Tuesday, Nov 16, 2010 – “The Bahamas Air Sea Rescue Association (BASRA) continues the search for Laura Zekoll”
– – From Caribbean 1500 News.
“Cruising Rally Association reported on Monday crew member search and rescue mission is continuing for sailing vessel Rule 62, crew member, Laura Zekoll. (Updated by Richard Ross at 3:30pm EST).
November 15, 2010…Cruising Rally Association (CRA), Hampton, VA…Steve Black, owner of Cruising Rally Association, announced today that crew member onboard sailing vessel Rule 62, Laura Zekoll from Atlanta, GA is the subject of a search and rescue mission by the US Coast Guard and The Bahamas Air Sea Rescue Association (BASRA).
The news of the search was received by CRA mid-day on Sunday, November 14, 2010 from boat owner, Richard Ross. The emergency contact information for Laura Zekoll, was communicated to the Coast Guard who notified her contact that a search was in process. The notice of the search was shared with the fleet on Monday morning, during the radio check-in at 07:00 hours AST (Atlantic Standard Time).
The owners of sailing vessel Rule 62, Richard and Debra Ross, also from Atlanta, GA, communicated earlier that they had made a decision to leave the fleet and divert to the Bahamas. During the radio check-in on Saturday at 19:00 hours AST, Richard reported a position near the Bahamas. According to the satellite transponder provided by the CRA to each vessel in the fleet, Rule 62 had stopped moving when the transponder reported at 20:56 hours AST Saturday, November 13.
Black said, “with great sadness, we report that Rule 62, a Jeanneau 46DS, was swamped while attempting entry into the Bahamas. Richard and crew Laura Zekoll were washed overboard and recovered. The life raft was launched. Richard, Debra, Laura, and a fourth crew member, David Sheppard from Ellsworth, Maine entered the life raft with life jackets on and attempted to row it to safety. The life raft subsequently overturned in swells. Richard, Debra, and David were separated from Laura and washed up on the beach”
Atlanta Journal-Constitution reports the U.S. Coast Guard ended its search for the Laura Zekoll, 46, of Atlanta, Georgia.The Coast Guard employed a Jayhawk helicopter, Dolphin helicopter and C-130 airplane in its search and rescue mission. Chief Petty Officer Russell Tippets of the 7th Coast Guard District located in Miami, Florida stated, “After 25 hours of searching and covering more than 1,600 square miles, our search and rescue coordinators felt they had done everything possible to find this missing person.”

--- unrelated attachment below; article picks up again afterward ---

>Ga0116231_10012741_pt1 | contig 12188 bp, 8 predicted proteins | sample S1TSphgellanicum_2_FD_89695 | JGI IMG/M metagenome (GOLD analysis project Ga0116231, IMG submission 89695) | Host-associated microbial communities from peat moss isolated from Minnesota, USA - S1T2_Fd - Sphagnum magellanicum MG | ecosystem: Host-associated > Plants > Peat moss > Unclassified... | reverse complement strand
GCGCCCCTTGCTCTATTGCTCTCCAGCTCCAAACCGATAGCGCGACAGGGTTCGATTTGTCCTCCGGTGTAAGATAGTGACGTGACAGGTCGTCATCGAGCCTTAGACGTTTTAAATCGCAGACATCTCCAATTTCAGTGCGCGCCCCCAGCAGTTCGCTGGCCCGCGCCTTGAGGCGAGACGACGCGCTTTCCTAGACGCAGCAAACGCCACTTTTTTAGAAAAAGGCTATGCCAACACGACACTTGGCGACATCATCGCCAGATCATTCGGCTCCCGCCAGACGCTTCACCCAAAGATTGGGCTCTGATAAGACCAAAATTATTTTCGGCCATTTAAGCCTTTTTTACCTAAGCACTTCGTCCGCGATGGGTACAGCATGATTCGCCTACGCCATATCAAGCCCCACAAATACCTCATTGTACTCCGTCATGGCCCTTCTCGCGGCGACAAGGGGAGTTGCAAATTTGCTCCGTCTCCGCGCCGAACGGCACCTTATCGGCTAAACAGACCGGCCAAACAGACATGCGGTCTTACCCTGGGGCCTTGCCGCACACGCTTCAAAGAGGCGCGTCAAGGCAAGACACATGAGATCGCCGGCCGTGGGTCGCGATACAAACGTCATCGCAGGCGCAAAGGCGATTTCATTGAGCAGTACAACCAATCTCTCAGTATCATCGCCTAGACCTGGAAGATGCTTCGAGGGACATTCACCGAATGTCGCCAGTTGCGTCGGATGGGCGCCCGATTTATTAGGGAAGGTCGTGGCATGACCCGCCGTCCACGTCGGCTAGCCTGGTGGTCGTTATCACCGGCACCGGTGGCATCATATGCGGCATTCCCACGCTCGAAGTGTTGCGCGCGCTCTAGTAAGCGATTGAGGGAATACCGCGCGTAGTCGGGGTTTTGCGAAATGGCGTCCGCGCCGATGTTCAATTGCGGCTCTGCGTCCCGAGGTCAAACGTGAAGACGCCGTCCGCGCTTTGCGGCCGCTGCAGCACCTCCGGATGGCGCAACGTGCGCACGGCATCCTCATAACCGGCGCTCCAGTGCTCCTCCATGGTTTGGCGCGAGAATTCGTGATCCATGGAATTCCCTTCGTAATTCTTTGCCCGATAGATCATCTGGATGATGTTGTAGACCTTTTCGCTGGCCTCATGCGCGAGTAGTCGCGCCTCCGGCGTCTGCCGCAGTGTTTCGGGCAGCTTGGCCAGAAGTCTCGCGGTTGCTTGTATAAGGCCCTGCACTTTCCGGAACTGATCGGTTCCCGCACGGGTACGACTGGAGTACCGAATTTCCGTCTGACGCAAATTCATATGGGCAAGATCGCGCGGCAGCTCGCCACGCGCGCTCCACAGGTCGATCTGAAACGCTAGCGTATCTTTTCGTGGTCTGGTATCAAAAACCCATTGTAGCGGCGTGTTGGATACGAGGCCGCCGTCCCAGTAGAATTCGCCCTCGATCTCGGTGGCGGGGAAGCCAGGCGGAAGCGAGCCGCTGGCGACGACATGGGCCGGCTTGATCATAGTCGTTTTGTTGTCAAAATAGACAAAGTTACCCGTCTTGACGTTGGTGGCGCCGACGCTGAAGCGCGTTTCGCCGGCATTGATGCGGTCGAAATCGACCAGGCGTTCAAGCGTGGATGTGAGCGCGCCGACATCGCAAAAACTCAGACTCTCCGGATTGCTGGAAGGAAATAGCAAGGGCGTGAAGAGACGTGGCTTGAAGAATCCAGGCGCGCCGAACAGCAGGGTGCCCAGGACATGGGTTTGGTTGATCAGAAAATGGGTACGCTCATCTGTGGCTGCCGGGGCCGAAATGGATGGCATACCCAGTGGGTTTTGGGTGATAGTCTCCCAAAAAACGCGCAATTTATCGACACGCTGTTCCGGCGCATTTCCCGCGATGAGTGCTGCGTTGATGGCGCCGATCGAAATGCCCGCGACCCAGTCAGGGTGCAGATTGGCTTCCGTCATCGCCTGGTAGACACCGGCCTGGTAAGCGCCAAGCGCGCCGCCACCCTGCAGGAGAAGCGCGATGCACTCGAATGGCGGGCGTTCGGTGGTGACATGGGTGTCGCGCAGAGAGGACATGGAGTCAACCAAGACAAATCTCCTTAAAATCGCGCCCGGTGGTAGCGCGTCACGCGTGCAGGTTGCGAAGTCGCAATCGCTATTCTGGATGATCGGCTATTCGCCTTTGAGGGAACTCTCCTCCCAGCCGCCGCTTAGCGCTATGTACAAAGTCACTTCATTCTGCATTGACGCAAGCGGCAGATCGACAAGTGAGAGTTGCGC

The boat is currently on a reef in the Bahamas. Richard and Debra Ross and Sheppard were airlifted to safety after their emergency signal was received by the Coast Guard.
The sailing vessel Rule 62, is part of a fleet of 65 sailing vessels, the majority of the fleet is still at sea. The fleet departed Hampton, VA on November 8, 2010 in route to the island of Tortola in the British Virgin Islands. Eleven other boats left Hampton VA in the Bahamas Class headed for Marsh Harbor. This is the 21st year of the annual passage.”
Laura is a sailor and CEO & Founder at Advantage Computer Age, a website design company based in Atlanta. Friends and family took part in a vigil Tuesday evening at Saint Mark United Methodist Church in Midtown, lighting candles as it concluded.
In their SailBlog, the crew of S/V Sunrise who also participated in the Caribbean 1500 wrote, “Our hearts really go out to them as we had a taste of what they must have gone through. We diverted after only 24 hours, they were out for 5 days in very rough conditions, which is exhausting. We were able to let the Monitor Wind Vane steer, the four on Rule 62 had to hand steer for two days after their Autopilot failed (we heard them trying to trouble shoot it with another boat on the SSB). Hand steering in a big swell and gale conditions is physically exhausting. We had daylight to make our inlet, they were in the dark. We had current, wind and waves with us: Rule 62 had the current against the waves and wind… something that creates what the Bahamians call a “Rage”, very intense conditions.”
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